The 1981 24 Hours of Le Mans was the 49th Grand Prix of Endurance, and took place on 13 and 14 June 1981. It was also the eighth round of the World Endurance Championship of Drivers, and the fifth round of the World Championship for Makes.
The 1980 24 Hours of Le Mans was the 48th Grand Prix of Endurance, and took place on 14 and 15 June 1980. It was the seventh round of both the World Championship for Makes and World Challenge for Endurance Drivers. With neither the Porsche nor Renault works teams contesting the big Group 6 sports-cars for outright victory, it left the prospects open for a privateer victory from Joest, Rondeau or De Cadenet, or from Group 5 again, if they were to fail. The wet weather throughout the race further added to the uncertainty, reducing the advantage of the more powerful cars.
The 1979 24 Hours of Le Mans was the 47th Grand Prix of Endurance, and took place on 9 and 10 June 1979. With no other major works cars this year, the Porsche team were the strong favourites to win. Their competition would be from Cosworth-powered Mirages and Rondeaus and a swarm of Group 5 and IMSA-class Porsche 935s. The other big talking point was the presence of Hollywood actor Paul Newman, driving for Dick Barbour Racing.
The 1978 24 Hours of Le Mans was the 46th Grand Prix of Endurance, and took place on 10 and 11 June 1978. In many ways it was a continuation of the race from the year before – the two main protagonists would be the very evenly-matched works teams of Alpine-Renault and Porsche, with four cars each. The race was not valid for any championship.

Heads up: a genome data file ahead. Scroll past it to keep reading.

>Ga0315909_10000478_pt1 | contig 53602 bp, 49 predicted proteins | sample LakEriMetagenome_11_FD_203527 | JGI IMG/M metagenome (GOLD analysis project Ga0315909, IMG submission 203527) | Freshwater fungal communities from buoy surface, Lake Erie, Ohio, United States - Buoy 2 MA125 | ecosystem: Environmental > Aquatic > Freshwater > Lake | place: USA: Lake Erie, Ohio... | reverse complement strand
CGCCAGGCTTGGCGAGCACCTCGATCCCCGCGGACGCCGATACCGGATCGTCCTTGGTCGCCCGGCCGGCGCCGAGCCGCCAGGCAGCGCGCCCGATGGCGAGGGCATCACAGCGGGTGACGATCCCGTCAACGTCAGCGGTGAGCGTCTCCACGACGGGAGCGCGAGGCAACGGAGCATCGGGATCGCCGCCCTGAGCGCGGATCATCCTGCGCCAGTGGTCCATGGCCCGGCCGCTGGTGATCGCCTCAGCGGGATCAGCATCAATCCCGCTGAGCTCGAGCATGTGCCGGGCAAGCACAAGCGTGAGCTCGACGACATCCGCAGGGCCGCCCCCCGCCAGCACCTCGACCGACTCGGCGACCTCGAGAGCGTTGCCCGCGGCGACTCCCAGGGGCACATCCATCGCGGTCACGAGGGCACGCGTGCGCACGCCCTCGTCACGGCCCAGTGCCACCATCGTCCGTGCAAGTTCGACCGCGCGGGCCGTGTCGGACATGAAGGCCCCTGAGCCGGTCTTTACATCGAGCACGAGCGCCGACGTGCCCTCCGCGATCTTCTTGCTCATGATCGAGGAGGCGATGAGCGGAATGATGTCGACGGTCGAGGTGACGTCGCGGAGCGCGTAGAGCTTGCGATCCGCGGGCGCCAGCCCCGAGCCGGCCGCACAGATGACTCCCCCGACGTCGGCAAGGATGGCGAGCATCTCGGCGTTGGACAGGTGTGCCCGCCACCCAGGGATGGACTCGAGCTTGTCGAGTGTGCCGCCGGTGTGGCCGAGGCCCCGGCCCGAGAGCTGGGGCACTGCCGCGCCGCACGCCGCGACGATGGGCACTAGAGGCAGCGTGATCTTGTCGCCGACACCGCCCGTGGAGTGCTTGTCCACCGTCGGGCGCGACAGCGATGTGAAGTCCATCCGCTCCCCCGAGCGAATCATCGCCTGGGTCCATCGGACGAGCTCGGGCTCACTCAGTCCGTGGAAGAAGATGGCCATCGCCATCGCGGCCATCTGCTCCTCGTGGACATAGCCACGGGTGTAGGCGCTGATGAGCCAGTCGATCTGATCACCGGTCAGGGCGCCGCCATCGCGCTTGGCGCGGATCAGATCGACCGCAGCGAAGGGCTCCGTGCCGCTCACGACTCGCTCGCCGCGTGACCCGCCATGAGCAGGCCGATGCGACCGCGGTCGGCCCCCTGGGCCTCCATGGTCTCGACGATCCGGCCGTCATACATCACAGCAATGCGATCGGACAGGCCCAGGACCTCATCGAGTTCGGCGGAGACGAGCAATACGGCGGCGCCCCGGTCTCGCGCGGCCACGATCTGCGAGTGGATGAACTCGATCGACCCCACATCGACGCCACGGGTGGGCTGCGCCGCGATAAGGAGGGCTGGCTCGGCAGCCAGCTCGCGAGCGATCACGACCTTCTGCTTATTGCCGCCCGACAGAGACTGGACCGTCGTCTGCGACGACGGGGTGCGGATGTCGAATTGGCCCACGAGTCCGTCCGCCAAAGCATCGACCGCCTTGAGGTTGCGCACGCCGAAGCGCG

The 1977 24 Hours of Le Mans was the 45th Grand Prix of Endurance, and took place on 11 and 12 June 1977. The second year of the FIA Group 5 and Group 6 regulations, it produced an exciting race right up to the end. Porsche had withdrawn from the Group 6 Championship, citing a lack of broad competition. Renault, before their move into Formula 1, decided to put its main racing focus for the year onto Le Mans. The two works teams were the pre-race favourites.
The 1976 24 Hours of Le Mans was the 44th Grand Prix of Endurance, and took place on 12 and 13 June 1976. This year the FIA introduced its new Group 5 and Group 6 regulations and the race was now open to nine distinct classes, although it was still not part of the World Championship seasons. Porsche introduced its new models, the 936 in Group 6, the 935 in Group 5 and the 934 in Group 4. In response, BMW had its modified 3.0 CSL in Group 5. It was the year that turbos arrived in considerable numbers, with over a dozen turbocharged entries, led by the Renault Alpine A442. It saw the arrival of French prototype manufacturers Jean Rondeau and Gérard Welter in a new GTP class and a first-time invitation to American IMSA and NASCAR entries.